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Purim: Catching the Buzz...


Beekeeper Miri's spontaneous happy dance after we succeeded in regathering our straying bee colony, is sung to a traditional Israeli children's Purim rhyme, my silly parody of which roughly goes: "Oh I'm Purim, oh I'm Purim, collect the bees all smiley/replace them in the hives so they won't sting the neighbors' hinies!/ Na Na Na, buzz buzz, Na Na Na, buzz buzz!"


Beekeeper story: we got up early today and went into nearby Carmiel (a 10 min drive) for shopping and errands; soon as we got back, we - luckily - found one hive swarming (lack of space and "sekrit' bee wisdom" can cause them all to - at once - up and leave for roomier housing; it's a skill and art to know how to keep this from happening, recognizing when it does happen, and how to cope with the sudden potential loss of some 30k bees - per hive!).


Or, practically speaking: how fast can you suit up, grab your gear, track down the swarm, find the queen, and - carefully, quietly, gently - coax them into a box and get them reassigned new dorm rooms back at the bee yard - it doesn't always work.

Just our luck that they went only as far as a bush in the neighbor's yard, and at the next house over, massed on a small orange tree - and not two stories up, in the eaves of another house, or in a distant field somewhere...

PS: a calming note to those terrified of the (admittedly formidable!) sight of a flying swarm of bees: before they swarm, they fill their bellies with honey as "road food" (commonly making them very docile and unlikely to sting) and fly as a group only in order to protect the queen.


They'll usually stop off nearby for a brief rest and to regroup, while scout bees reconnoiter their next move, further up ahead.


If you can get to them at that first Beeinterstate HoJo's rest stop, your chances are good that you can gather and successfully return them; the majority of the outliers that didn't get in the box, eventually, find their way back to the hive by sunset.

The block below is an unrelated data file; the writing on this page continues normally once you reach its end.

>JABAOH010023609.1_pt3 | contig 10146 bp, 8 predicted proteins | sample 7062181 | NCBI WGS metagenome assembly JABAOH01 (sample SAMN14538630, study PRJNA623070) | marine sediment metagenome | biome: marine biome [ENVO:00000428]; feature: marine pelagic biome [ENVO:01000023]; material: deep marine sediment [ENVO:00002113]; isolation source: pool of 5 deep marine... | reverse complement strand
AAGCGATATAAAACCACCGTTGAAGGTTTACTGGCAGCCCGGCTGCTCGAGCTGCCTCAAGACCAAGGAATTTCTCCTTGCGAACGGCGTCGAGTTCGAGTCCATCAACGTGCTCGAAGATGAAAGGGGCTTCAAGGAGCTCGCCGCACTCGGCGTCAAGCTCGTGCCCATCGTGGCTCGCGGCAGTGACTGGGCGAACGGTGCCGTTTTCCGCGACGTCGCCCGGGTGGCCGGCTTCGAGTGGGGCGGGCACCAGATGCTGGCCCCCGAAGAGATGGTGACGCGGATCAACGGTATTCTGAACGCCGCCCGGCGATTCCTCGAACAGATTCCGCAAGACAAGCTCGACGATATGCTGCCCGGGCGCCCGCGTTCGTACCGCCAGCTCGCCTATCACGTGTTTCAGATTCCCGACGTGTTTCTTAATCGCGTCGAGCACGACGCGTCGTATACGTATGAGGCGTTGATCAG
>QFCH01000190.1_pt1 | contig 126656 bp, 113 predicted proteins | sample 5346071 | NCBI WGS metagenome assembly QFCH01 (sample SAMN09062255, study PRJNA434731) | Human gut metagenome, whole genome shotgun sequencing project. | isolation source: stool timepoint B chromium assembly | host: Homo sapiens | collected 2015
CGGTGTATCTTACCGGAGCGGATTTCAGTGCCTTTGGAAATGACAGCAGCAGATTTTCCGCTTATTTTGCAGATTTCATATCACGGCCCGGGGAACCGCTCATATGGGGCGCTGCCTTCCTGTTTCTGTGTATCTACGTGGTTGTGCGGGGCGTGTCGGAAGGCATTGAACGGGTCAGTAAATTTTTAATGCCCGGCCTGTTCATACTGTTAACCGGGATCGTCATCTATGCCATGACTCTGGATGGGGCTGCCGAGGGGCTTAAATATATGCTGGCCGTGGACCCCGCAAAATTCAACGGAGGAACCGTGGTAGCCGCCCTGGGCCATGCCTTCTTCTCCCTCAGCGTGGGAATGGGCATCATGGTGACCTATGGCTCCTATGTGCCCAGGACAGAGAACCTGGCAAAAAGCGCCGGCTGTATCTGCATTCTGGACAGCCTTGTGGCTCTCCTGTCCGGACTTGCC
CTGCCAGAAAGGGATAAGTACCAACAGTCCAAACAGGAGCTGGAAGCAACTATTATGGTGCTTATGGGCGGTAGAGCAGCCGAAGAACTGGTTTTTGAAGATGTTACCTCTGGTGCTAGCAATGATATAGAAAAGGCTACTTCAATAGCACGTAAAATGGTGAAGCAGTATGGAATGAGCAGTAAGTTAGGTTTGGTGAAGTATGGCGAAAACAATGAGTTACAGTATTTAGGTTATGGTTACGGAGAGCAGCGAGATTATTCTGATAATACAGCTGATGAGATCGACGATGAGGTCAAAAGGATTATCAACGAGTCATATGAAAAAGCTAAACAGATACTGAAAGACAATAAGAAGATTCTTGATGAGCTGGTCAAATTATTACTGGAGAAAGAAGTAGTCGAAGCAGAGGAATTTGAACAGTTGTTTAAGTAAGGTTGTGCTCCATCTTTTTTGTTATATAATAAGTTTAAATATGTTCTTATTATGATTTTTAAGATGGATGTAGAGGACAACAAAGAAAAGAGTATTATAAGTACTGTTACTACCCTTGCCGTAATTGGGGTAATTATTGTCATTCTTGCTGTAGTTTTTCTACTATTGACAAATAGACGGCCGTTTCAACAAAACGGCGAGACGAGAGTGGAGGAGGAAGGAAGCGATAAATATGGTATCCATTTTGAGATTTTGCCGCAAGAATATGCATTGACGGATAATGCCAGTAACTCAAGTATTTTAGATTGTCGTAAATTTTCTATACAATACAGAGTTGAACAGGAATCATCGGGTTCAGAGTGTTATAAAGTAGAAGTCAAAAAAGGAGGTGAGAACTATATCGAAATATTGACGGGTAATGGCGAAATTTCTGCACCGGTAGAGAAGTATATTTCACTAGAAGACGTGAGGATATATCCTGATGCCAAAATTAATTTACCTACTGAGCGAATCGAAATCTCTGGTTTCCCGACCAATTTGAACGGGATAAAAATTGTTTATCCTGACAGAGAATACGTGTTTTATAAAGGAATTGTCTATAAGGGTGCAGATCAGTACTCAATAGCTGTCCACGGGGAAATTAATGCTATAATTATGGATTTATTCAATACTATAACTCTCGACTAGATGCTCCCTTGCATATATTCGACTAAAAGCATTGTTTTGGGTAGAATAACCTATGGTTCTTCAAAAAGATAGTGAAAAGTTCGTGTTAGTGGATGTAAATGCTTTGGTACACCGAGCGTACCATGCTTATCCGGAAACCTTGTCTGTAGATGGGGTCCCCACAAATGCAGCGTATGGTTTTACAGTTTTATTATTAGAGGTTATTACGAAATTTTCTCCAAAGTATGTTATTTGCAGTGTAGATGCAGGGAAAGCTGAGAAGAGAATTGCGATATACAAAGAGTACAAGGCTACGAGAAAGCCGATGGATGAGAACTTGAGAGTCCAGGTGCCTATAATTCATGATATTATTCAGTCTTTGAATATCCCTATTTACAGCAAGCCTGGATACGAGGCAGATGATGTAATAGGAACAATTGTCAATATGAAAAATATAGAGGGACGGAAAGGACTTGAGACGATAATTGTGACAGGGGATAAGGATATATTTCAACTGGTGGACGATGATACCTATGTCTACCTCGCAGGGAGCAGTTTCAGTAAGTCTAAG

The Borg-like hive mind ability to communicate vital information via pheromones faster than the internet, and by their incredible pollen source location-sharing "bee dance" (I mean - srsly - Google "Bee dance" if you think I'm getting extravagant in my praise) is, honestly, something to genuinely marvel at, respect, and - speaking as a spirituality-striving Jew who regularly prays out among them in our bee yard - admire God's wisdom to embed infinitely complex layers of function and abilities into creatures barely the size of your fingernail.


For me, there's a connection between the day's events, and the holiday of Purim, which begins Thursday evening with the festive reading of the Megilla scroll, retelling the tale of Queen Esther and her uncle/foster father/husband - (commentators differ) Mordechai in Persian King Achasverosh's - Artaxerxes I - court, the plot of evil Haman to eradicate the Jewish minority, only about 170 years after the fall of the first Temple in Jerusalem and forced exile of the Jews from the Land of Israel to Persia, Babylon, and elsewhere.

That was then, this is now: As I wrote that last paragraph, ironically, a convoy of kids dressed in Purim costumes led by a truck and PA-system trailer blared its way down the lane of our small community and blazed colorful lights at our cottage and other homes along the way. Miri, meanwhile, was busy preparing our Purim mishlochai manot gift baskets, which included our very own, homemade, honey-infused grape juice, and clementine liquor (Miri's exquisitely tasty recipes available upon request) - both thanks to the intensive pollination of the grapevines and citrus trees surrounding our BeeYard, courtesy of "our" bees, whom we care for as any other herd of livestock - well, ok, you can't pet them, although traditional bee lore sez' they recognize their "owners'" scent, voice, and behavior. I'd first hoped to wrap up this essay with a clever metaphor or simile between bees and Purim, but - honestly? - all I could think of is that, here we are, back in the Land of Israel, Miri and me, costumed, chasing after "our" critters, trying to bring them home, safely, to once again fertilize our clementines, grape arbor and fig trees, beneath which we'll sit, and enjoy all our collective efforts to revitalize the Land and its people, and, at sunset over the central Galilee, indeed be able to say, "...and none shall make them afraid."


Miri and I welcome and read all of your comments and suggestions about this blog, so feel free to drop us a note below.


Stay tuned for upcoming events, like Bee Safaris at our BeeYard, and livestreamed honey recipes, whipped up by Miri - and others (send us yours, and maybe we'll include it in a cooking corner in future episodes...)


All clips shot on a Samsung Galaxy #s20ultra.


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©2021 by Dave Bender: Compelling Photography